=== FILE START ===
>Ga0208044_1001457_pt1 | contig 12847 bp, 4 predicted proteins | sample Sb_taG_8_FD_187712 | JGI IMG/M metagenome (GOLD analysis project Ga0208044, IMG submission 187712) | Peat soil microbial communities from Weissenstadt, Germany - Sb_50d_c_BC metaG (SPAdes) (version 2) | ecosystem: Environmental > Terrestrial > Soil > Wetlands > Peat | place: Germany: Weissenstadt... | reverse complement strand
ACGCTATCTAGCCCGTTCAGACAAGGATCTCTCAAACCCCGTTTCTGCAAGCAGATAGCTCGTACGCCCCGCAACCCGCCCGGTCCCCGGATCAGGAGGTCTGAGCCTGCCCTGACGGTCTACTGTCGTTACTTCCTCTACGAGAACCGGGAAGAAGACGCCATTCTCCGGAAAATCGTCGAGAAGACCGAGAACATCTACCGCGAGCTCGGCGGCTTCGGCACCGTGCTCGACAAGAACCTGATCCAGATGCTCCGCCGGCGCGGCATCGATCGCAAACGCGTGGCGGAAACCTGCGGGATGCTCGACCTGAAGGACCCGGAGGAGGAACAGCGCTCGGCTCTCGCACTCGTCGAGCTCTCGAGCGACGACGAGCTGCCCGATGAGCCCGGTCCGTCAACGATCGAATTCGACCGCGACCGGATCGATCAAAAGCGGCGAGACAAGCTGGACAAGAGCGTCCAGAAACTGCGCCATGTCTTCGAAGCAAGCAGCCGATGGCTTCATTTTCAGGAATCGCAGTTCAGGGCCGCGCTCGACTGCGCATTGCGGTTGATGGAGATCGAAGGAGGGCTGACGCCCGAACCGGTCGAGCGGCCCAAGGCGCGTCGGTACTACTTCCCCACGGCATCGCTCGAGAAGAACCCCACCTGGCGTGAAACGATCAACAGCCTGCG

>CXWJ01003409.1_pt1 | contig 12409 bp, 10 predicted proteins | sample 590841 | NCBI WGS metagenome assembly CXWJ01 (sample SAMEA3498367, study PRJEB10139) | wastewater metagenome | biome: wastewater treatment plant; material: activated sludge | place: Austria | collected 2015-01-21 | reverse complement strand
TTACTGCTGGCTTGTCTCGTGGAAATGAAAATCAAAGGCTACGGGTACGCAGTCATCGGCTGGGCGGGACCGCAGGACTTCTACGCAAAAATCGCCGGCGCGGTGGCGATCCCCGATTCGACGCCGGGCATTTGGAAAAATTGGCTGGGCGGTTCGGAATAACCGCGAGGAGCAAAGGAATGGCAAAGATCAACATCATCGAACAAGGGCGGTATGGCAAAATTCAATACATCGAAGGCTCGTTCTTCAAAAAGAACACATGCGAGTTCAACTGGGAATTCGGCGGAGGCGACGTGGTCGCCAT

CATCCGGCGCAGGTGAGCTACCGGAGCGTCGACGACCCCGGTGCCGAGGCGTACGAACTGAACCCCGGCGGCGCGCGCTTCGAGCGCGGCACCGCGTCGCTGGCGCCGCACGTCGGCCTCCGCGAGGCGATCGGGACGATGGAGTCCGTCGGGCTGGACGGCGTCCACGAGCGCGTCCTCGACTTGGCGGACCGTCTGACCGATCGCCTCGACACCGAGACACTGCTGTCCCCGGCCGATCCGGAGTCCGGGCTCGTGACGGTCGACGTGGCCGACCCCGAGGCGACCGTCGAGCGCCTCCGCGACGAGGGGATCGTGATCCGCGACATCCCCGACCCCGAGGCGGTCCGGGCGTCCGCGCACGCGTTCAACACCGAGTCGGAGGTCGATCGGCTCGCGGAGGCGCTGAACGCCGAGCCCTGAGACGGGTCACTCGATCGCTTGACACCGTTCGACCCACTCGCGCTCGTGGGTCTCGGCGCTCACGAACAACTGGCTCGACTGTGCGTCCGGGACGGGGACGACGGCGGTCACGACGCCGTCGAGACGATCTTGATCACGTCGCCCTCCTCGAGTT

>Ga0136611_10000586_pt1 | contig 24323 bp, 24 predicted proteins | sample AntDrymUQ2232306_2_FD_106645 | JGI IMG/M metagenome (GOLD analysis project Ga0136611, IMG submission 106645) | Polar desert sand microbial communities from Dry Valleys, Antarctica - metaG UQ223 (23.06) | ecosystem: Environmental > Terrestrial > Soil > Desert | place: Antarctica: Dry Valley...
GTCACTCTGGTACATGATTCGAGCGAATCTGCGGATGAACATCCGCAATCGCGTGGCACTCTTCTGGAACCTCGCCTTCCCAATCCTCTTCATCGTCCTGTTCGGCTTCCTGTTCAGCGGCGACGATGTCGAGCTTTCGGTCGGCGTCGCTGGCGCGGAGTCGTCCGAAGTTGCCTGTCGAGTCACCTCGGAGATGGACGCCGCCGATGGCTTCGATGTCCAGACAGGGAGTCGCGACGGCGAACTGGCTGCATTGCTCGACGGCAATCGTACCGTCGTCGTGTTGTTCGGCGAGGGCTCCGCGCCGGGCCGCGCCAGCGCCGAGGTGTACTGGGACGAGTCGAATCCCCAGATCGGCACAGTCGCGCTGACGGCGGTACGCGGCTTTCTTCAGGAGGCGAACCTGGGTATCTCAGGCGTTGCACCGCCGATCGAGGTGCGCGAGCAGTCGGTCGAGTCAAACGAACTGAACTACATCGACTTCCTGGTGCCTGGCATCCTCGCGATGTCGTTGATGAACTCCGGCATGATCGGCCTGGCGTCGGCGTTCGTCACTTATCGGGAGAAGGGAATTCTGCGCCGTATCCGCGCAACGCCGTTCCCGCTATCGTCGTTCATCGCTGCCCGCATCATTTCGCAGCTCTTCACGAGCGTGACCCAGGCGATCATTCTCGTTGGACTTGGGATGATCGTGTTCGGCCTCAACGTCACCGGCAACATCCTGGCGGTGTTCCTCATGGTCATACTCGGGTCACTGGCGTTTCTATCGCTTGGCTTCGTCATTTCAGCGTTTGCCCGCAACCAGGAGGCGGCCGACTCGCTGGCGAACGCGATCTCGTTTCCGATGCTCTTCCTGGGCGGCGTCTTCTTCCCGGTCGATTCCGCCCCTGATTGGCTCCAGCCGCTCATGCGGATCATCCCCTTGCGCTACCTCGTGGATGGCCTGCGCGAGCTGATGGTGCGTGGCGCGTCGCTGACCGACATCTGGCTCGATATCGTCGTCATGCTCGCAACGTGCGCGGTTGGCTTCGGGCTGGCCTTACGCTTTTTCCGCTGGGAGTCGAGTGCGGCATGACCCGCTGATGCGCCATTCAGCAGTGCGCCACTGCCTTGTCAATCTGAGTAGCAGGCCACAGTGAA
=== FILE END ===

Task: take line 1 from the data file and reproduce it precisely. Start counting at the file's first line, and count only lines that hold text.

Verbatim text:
>Ga0208044_1001457_pt1 | contig 12847 bp, 4 predicted proteins | sample Sb_taG_8_FD_187712 | JGI IMG/M metagenome (GOLD analysis project Ga0208044, IMG submission 187712) | Peat soil microbial communities from Weissenstadt, Germany - Sb_50d_c_BC metaG (SPAdes) (version 2) | ecosystem: Environmental > Terrestrial > Soil > Wetlands > Peat | place: Germany: Weissenstadt... | reverse complement strand